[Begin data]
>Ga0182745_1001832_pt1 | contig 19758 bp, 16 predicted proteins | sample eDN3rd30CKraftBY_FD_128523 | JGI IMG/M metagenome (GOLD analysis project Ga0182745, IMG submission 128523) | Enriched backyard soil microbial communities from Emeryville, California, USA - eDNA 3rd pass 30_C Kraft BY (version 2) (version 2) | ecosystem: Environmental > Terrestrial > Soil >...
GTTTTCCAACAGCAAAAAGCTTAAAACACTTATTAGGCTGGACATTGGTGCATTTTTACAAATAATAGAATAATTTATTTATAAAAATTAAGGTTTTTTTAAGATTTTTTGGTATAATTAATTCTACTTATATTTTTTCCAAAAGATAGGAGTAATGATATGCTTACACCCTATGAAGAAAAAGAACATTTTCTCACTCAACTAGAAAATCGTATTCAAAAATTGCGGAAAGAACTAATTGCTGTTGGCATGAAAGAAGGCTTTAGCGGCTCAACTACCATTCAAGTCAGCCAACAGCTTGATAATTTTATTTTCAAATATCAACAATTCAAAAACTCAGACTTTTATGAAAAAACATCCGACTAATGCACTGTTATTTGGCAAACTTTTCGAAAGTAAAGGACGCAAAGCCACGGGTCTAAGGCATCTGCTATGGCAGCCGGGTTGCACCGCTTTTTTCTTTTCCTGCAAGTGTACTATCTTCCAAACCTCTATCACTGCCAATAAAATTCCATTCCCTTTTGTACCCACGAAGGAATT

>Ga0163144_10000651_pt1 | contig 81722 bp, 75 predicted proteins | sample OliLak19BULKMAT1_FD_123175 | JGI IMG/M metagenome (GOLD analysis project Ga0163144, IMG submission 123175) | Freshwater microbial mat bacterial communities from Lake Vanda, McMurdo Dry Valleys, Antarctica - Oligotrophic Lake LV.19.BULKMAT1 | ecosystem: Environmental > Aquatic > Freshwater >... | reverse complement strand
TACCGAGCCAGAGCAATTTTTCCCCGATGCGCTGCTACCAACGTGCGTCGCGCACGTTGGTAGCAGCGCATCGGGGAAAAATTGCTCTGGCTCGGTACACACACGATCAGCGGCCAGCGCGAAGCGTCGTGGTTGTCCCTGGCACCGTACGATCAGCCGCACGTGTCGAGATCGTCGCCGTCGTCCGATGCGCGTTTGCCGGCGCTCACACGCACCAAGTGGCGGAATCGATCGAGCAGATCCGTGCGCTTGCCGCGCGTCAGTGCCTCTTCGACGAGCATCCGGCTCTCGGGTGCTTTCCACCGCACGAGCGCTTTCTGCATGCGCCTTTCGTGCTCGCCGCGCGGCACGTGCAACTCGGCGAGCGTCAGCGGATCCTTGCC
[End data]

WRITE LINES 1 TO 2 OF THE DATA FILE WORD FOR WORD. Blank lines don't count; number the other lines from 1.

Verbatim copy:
>Ga0182745_1001832_pt1 | contig 19758 bp, 16 predicted proteins | sample eDN3rd30CKraftBY_FD_128523 | JGI IMG/M metagenome (GOLD analysis project Ga0182745, IMG submission 128523) | Enriched backyard soil microbial communities from Emeryville, California, USA - eDNA 3rd pass 30_C Kraft BY (version 2) (version 2) | ecosystem: Environmental > Terrestrial > Soil >...
GTTTTCCAACAGCAAAAAGCTTAAAACACTTATTAGGCTGGACATTGGTGCATTTTTACAAATAATAGAATAATTTATTTATAAAAATTAAGGTTTTTTTAAGATTTTTTGGTATAATTAATTCTACTTATATTTTTTCCAAAAGATAGGAGTAATGATATGCTTACACCCTATGAAGAAAAAGAACATTTTCTCACTCAACTAGAAAATCGTATTCAAAAATTGCGGAAAGAACTAATTGCTGTTGGCATGAAAGAAGGCTTTAGCGGCTCAACTACCATTCAAGTCAGCCAACAGCTTGATAATTTTATTTTCAAATATCAACAATTCAAAAACTCAGACTTTTATGAAAAAACATCCGACTAATGCACTGTTATTTGGCAAACTTTTCGAAAGTAAAGGACGCAAAGCCACGGGTCTAAGGCATCTGCTATGGCAGCCGGGTTGCACCGCTTTTTTCTTTTCCTGCAAGTGTACTATCTTCCAAACCTCTATCACTGCCAATAAAATTCCATTCCCTTTTGTACCCACGAAGGAATT